When the initial report of this agreement was released on Christmas Eve it was done in a manner that Synod have now acknowledged was “cack-handed”. It was disrespectful and has caused a great deal of hurt and anger in the Scottish Episcopal Church. Those communication errors have been profusely apologised for in this afternoon’s debate (although I note that it didn’t stop people continuing to get our name wrong while standing in front of microphones), but Justin Welby has missed the point completely if he thinks that our concerns are about style and not substance.

The Columba Declaration is being sold as a triumph of ecumenism between two churches that ought to develop a special relationship because of their identity as “national churches” within regions of the United Kingdom. The lightest scratch of the surface reveals that it is really about mission and ministry, and really mostly about the Church of England grievously overstepping its authority in a sister province of the Anglican Communion.

In the full text of the commitments within the agreement, it states that the Churches of England and Scotland will:

  1. contine to pray for and with one another;
  2. welcome one another’s members to each other’s worship as guests and receive one another’s members into the congregational life of each other’s churches where that is their desire;
  3. explore opportunities for congregational partnership, formal as well as informal, in those cases where there are churches in close geographical proximity;
  4. enable ordained ministers from one of our churches to exercise ministry in the other church, in accordance with the discipline of each church;
  5. identify theological issues that arise from growth towards fuller communion and be prepared to allocate resources to addressing them;
  6. work together on social, political, and ethical issues that arise from our participation in public life and be prepared to allocate resources to joint initiatives in addressing them.

Peter Forster, Bishop of Chester, who was the co-chair of the Joint Study Group which proposed the Declaration, said in the Daily Telegraph that it was “catching up with the Queen”. I think that probably is its true intent, but I’m not sure he realises how discourteous that intent is — even after being told so in no uncertain terms by Mark Russell and Andrew Foreshew-Cain during debate today. Frankly, this is a border invasion by the Church of England into a realm where it has no jurisdiction.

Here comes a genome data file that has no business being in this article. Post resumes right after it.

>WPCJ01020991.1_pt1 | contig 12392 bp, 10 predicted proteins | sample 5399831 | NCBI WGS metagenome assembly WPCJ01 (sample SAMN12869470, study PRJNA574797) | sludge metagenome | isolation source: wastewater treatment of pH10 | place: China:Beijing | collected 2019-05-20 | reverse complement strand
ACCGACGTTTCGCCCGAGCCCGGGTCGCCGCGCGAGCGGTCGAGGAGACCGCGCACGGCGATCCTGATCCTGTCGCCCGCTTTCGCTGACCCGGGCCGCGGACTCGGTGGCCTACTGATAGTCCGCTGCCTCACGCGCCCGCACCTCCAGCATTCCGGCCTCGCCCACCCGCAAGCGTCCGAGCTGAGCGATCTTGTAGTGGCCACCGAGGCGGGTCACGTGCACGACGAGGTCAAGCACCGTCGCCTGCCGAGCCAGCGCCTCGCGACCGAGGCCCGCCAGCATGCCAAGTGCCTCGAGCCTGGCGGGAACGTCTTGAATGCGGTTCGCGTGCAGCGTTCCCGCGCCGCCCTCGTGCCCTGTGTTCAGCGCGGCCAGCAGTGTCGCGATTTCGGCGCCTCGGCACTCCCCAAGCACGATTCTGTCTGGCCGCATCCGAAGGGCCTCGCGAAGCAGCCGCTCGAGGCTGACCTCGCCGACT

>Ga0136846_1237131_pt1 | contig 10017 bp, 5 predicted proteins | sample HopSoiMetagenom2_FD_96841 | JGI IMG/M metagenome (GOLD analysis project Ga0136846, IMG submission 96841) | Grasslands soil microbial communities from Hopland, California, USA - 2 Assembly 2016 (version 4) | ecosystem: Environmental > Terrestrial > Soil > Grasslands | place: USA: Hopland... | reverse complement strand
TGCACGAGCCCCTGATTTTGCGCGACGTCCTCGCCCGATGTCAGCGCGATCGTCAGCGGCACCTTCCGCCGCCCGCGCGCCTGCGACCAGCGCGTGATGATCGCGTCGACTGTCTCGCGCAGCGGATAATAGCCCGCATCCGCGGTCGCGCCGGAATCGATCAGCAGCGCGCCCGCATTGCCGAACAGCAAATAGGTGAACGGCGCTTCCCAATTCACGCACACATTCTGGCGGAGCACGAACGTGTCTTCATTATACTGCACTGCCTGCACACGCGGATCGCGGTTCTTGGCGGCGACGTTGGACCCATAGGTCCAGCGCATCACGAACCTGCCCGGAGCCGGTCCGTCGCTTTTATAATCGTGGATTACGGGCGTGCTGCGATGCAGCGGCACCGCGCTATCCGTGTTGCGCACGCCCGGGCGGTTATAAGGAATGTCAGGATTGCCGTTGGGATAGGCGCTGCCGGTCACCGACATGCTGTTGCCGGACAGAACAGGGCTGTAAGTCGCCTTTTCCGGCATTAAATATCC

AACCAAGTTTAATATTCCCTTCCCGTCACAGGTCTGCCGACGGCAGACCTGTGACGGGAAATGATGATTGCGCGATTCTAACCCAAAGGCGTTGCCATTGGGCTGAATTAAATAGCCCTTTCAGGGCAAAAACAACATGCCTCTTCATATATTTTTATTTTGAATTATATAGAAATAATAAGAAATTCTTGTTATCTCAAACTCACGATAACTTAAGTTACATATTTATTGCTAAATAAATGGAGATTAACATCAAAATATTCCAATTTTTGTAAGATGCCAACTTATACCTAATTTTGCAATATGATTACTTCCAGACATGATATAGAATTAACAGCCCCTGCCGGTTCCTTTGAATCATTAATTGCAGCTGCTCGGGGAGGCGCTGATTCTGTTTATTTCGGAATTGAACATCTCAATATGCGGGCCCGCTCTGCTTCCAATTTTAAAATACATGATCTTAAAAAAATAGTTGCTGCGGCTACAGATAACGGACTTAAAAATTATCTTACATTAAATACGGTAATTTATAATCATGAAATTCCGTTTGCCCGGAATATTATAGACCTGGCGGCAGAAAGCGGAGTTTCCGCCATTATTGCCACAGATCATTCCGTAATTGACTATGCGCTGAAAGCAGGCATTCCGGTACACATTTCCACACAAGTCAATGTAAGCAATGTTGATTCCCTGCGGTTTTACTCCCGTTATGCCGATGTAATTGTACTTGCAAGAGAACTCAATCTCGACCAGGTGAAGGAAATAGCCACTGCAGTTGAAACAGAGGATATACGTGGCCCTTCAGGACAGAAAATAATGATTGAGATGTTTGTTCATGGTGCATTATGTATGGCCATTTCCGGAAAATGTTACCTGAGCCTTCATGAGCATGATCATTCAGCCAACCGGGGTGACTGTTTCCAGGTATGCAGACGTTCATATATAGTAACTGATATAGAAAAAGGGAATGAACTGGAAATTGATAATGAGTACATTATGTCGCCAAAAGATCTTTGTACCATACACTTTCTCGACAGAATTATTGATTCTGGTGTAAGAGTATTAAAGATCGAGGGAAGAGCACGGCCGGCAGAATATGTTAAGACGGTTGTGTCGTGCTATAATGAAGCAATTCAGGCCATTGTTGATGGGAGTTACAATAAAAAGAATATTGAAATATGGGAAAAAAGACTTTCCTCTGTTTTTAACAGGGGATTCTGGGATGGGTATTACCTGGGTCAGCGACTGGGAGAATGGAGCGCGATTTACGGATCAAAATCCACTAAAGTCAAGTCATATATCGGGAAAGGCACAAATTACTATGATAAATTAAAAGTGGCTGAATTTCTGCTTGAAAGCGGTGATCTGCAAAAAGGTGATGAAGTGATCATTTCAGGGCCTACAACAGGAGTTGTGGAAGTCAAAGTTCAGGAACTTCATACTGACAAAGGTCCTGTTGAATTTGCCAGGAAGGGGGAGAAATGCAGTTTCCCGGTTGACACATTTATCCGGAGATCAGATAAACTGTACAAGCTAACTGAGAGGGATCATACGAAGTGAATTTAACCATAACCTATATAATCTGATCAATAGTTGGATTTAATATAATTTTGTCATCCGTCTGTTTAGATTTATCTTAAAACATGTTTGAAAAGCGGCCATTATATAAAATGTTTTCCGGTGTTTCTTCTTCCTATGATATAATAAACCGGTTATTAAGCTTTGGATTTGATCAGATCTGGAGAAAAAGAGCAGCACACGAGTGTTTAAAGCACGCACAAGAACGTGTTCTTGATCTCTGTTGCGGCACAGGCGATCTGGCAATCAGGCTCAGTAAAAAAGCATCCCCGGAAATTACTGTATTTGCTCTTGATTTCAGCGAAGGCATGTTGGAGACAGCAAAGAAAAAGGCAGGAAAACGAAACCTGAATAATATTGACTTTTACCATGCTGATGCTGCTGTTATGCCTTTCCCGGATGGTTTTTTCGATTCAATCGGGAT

The declaration is named for St Columba, the fourth century Irish missionary who brought Christianity to the pagan Scots. I am uncomfortable with that parallel.

I feel that this is a step in the Church of England trying to make the Scottish Episcopal Church substantively irrelevant to the Anglican Communion.

And doesn’t that sound sinister?

I was disappointed that the Synod approved the Columba Declaration, rejecting an amendment put forward that would have given all three Churches affected time for reflection and discussion before bringing it back to Synod. I note with gladness that the mood of the Synod was split and that the vote was by no means the overwhelming approval that had been called for. I believe there is a conversation to be had now by the Scottish Episcopal Church about what this means for our relationship with our sister province in England.

Dust and Ashes

You are only dust and ashes.

The world was created just for you.

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Courtesy of Wikimedia Commons

At last week’s CNN Town Hall for the Democratic presidential candidates, a rabbi from Nashua posed a question to Hillary Clinton. He related the oral teaching of Rabbi Simcha Bunim of Peschischa, who said that everyone must have two pockets and must keep a note in each pocket, so that a person in dark times might reach into their right pocket and find the words, “for my sake the world was created”, but that in times of success and plenty they might be able to reach into their left pocket and be reminded, “I am but dust and ashes.”

“I want you to think about what you would tell us about your two pockets,” said the rabbi in the audience.

You are only dust and ashes.

The world was created just for you.

The first place I heard that story was in an old article in the BMJ, based on advice that had been given to the inaugural students of the Hull York Medical School in 2003. I’ve never forgotten it. As doctors, the contents of our two pockets are together a contradiction and a truth that we carry with us every day of our lives. The right pocket, to carry the weight of profound responsibility and an awareness of incredible privilege. The left, a gentle reminder that we can do only what we can do and that it almost never feels like enough.

You are only dust and ashes.

The world was created just for you.

In my religious tradition, the season of Lent is about the realisation of these truths that are Gospel and the acceptance of what they mean for each one of us. The dust of Ash Wednesday begins a journey that will end on Good Friday, and at the end of that journey none of us will ever be the same. Today, we come to God in all of our humanness, with all our flaws and our imperfections, with none of the sparkle or the razzmatazz, and we are told that God loves us anyway. And that there is nothing, nothing in the world, that we can do to change that. And maybe we won’t believe it yet. But maybe when we have met God in the breaking of the bread and in the tears that we shed and in the fear that, somehow, is always real, and then when we have met him again in the rising sun on Easter Day, maybe then we will start to believe it. A contradiction that isn’t a contradiction, but the most straightforward and profound of truths: that you are loved, and you are blessed, and nothing and no one can take that away.

Remember you are mortal, formed of the Earth; from dust you came and to dust you will return. And remember too that God so loves you and so loves the world that he will give his only Son.

You are only dust and ashes.

The world was created just for you.